As I said above, the US pays for 79% of its imports with goods and services exports. But the remaining 21% it pays for with debt that accumulates year after year. The US is the "deficit zone" and its trading partners who are accumulating US debt are the "surplus zone". Our trading partners send us 100% goods and services and we send them back 79% goods and services plus 21% US dollars. They then have to do something with those dollars. But they already have more than $4 Trillion in accumulated US debt. So what to do with those new dollars that keep coming?
If they were to insist on spending those extra dollars on more goods and services in order to balance trade, they'd simply drive up the dollar prices of goods and services relative to their own domestic goods and services. In the physical plane final analysis, they'd still receive less back from us than they sent us, and they'd simultaneously collapse the value of their $4 Trillion accumulated debt. So instead, they loan those extra dollars back to us at a nominal (not real) rate of interest and then we use them (again) to buy more of their goods.
So the more debt that flows as payment into the "surplus zone" economy, the more it is spurred to produce even more goods for the "deficit zone" to borrow. And the more "deficit goods" that flow into the deficit zone, the more dollars that must be recycled and the more the "deficit zone" must consume, which is, in effect, a brake force on the consumption-based economy. The brake force is being applied to the "deficit zone" and the spur force to the "surplus zone". The opposite of Freegold.
When debt flows, deficits accumulate and grow requiring more accumulation and more debt. The net-consumers are incentivized to net-consume more and more and the net-producers to produce ever more. There is no adjustment mechanism, no natural governor. This simply continues until the whole thing collapses. That's the only adjustment mechanism: periodic collapse. That's the $IMFS.
(For more on the Freegold adjustment mechanism, search for the word "Greece" in these two posts and start there.)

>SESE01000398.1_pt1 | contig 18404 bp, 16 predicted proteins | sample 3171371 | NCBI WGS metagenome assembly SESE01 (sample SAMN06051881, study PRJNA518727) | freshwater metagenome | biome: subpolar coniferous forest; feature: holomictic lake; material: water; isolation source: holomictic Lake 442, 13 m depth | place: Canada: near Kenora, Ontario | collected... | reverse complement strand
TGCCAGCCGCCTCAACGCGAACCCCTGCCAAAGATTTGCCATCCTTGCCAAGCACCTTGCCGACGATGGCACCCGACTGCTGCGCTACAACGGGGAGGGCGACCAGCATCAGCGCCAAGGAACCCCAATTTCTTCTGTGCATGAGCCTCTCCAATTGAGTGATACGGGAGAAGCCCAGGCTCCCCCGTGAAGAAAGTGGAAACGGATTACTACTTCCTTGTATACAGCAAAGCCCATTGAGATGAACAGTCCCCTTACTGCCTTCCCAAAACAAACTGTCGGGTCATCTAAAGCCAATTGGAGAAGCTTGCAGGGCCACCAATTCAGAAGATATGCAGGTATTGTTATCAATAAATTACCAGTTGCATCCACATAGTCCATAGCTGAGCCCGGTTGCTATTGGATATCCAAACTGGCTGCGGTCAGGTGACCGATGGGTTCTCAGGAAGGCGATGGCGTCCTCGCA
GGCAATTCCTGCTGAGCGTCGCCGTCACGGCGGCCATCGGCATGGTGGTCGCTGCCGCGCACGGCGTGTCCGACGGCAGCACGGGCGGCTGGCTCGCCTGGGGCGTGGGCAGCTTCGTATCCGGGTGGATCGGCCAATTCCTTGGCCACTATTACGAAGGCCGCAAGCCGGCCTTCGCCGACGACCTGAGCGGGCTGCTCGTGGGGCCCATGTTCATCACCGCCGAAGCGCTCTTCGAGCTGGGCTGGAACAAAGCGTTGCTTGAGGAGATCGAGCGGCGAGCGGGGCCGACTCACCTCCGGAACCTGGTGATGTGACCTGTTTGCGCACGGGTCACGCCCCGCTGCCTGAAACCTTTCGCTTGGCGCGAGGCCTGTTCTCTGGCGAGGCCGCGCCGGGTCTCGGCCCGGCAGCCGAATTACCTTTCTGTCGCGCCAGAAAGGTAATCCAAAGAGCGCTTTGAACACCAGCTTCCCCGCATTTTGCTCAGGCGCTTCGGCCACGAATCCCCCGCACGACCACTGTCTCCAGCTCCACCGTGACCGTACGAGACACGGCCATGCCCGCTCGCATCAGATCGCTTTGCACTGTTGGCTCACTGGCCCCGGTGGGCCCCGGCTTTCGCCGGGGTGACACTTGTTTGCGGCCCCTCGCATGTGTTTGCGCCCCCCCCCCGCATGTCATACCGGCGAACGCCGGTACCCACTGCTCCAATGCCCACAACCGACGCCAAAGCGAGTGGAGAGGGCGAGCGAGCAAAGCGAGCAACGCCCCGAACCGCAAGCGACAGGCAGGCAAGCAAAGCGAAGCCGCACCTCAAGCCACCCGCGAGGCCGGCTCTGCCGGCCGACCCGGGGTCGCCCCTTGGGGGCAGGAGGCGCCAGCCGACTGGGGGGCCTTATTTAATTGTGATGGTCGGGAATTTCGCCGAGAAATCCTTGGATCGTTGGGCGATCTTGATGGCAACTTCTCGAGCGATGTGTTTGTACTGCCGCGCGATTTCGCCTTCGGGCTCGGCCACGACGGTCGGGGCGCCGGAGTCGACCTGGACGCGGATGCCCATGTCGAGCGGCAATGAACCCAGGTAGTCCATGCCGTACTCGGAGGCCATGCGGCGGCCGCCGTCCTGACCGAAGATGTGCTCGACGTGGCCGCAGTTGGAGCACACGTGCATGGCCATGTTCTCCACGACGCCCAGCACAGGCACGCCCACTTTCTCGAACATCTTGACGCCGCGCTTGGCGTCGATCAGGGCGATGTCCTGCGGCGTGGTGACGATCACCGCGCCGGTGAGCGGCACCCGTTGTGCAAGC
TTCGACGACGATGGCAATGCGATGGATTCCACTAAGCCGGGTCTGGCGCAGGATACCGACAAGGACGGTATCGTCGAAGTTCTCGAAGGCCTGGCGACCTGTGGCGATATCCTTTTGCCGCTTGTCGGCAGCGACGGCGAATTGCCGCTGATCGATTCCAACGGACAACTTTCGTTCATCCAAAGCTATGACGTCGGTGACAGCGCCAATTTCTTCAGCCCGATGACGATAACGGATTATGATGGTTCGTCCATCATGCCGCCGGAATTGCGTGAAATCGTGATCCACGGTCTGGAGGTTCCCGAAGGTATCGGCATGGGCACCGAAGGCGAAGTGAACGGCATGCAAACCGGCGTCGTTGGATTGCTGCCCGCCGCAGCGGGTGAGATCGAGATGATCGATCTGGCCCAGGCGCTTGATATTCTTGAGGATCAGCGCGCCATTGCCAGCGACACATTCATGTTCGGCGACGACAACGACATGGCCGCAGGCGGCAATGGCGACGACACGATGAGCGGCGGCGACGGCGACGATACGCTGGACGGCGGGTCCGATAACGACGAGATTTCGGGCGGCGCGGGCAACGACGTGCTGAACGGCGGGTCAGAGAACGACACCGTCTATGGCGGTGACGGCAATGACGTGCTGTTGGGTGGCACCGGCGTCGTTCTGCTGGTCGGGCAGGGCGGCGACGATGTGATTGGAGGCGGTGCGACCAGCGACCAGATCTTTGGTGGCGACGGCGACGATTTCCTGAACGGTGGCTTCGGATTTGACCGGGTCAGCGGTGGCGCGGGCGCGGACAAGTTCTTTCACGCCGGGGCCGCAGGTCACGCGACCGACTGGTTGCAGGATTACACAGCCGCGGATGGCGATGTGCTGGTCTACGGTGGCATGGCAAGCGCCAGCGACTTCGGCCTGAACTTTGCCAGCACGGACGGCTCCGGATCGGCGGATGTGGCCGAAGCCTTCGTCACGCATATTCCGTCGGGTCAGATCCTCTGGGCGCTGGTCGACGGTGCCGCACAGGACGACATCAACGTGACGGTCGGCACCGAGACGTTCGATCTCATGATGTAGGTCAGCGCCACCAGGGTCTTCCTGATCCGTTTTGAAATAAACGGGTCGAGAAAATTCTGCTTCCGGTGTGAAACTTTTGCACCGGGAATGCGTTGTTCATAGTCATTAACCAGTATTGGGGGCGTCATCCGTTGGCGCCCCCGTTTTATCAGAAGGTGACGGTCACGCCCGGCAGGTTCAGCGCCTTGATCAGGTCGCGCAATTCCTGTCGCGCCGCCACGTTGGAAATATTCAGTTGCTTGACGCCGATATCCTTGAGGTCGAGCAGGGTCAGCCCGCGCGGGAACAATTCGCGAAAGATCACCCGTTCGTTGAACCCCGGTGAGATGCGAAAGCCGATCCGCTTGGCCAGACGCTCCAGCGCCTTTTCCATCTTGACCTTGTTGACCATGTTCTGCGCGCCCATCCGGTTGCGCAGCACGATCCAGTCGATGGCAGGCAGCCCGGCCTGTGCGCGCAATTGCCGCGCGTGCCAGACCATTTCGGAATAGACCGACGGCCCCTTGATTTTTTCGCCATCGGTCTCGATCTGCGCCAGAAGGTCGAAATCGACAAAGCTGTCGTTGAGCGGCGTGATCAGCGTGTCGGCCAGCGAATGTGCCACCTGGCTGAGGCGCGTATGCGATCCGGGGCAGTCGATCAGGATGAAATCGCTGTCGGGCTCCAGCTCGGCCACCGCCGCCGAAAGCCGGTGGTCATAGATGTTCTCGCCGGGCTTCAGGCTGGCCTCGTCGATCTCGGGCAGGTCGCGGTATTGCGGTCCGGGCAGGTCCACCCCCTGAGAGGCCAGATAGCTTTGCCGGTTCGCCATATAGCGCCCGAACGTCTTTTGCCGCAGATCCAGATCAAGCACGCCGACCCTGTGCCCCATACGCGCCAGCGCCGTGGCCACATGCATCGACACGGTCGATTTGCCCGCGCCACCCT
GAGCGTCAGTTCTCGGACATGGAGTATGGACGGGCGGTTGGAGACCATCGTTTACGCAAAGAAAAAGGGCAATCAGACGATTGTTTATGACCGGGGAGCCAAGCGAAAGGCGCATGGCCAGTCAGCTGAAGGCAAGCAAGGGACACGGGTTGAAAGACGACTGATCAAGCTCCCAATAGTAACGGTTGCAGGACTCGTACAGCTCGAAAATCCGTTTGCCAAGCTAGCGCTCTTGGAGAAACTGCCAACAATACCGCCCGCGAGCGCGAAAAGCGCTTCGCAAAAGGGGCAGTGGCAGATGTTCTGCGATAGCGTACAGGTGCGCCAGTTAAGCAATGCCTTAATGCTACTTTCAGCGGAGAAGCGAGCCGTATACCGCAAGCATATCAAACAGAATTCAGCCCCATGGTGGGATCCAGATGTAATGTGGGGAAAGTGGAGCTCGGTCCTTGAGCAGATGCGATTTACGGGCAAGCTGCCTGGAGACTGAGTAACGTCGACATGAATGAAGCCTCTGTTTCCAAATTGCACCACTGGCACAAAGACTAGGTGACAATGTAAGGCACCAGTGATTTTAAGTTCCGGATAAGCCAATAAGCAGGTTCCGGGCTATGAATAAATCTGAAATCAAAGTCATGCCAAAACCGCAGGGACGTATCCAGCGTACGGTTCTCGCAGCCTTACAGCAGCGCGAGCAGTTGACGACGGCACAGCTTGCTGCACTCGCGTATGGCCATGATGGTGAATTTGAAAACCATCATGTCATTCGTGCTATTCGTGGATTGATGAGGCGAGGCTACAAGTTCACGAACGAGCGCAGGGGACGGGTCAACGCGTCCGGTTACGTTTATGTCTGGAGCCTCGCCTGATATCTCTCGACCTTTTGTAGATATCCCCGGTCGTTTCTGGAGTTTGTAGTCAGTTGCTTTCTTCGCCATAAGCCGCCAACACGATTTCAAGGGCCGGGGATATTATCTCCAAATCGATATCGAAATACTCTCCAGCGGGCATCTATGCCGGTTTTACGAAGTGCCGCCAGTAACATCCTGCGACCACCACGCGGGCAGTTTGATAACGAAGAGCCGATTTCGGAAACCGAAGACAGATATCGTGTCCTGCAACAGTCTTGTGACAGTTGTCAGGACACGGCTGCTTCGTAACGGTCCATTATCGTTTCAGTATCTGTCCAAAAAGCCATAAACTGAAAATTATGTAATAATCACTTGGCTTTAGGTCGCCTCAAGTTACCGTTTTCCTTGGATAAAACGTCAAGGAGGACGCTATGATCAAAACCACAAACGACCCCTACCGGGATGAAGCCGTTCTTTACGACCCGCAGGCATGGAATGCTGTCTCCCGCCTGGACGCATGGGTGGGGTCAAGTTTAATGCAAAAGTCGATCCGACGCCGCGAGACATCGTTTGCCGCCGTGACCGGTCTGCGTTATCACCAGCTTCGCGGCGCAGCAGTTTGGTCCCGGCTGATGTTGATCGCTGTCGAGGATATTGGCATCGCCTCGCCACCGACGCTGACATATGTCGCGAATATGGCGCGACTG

So that's where the Superorganism is taking us. But before I get into the issues of a windfall profits tax and confiscation under Freegold, I want to discuss one more concept, the concept of strong hands going into Freegold.
When anyone talks about "gold" today, that word identifies a whole panoply of gold-related investment options. They include unallocated gold credits, forward contracts for future gold, futures contracts for trading, ETF shares, gram-denominated savings accounts and e-money platforms, mining company shares, exploration company shares, certificates, options, derivatives and more. There are many ways to invest in this thing called "gold" through various counterparties today. And it is the market interplay of all these various options, much more so than transactions in and movement of physical, that determines "the price of gold" as it is widely referenced today.
This is what we mean when we say that today's "price of gold" is not the price of physical. Yes, you can still buy physical at that price, but it is the price of a wide range of products claiming the name "gold" more so than it is the price of a specific metal element.
This conglomeration of many tradable, counterparty options that purports to be part of something called "gold" is struggling to stay together as "the price of gold" rises. Market mavens like Jim Sinclair have long predicted the arrival of violent swings of magnitude as "the price of gold" battles its way higher. And it seems this breathtaking volatility may be just around the corner today.
In just the last 12 months we've seen "the price of gold" run from $1,350 up to $1,900 and then back down to $1,530. Not only that, but "gold" shot up $400 in just 7 weeks during July and August, and then it plunged $300 in three weeks. I wonder what the next run will look like. If it follows the same percentages as last year, we'll hit a very special number this year.
Each time the price swings up and down like this the "gold" traders trade their way in and out of their favorite paper gold positions. But the physical side is slowly working its way into stronger and stronger hands with each swing. Strong hands buy the dips while weak hands are selling in a panic.
I heard a story from a dealer recently about a poor sap who'd bought a bunch of Eagles from a company that advertises on TV, paid too high of a premium to cover all that expensive advertising, and he had also taken physical delivery which is why I heard the story. On the last big plunge into the $1,500s he walked into this dealer with his box of gold coins, head hung low, ready to cut his "losses". That's a weak hand. Someone who doesn't understand what he's doing when he buys gold coins.
As I've noted before, when I started this blog back in 2008, the highest "gold price" predictions I had ever encountered (other than A/FOA) were in the range of $1,650 to $2,000 per ounce. That has obviously changed. Today we read a variety of future price predictions ranging from $5,000 on up to $50,000 per ounce. But the problem I see with my fellow high price prognosticators is that they don't support those prices with an explanation as fundamental as Freegold. This is a problem.
That special number I said we could hit this year, if the trend doesn't accelerate and simply repeats, is $2,333. The low to high in the last 12 months matches a rise from today's price to about $2,333 in the next 7 or 8 months, if we were to have an exact replay. And the problem is that $2,333 is the inflation-adjusted (based on official inflation) peak from 1980.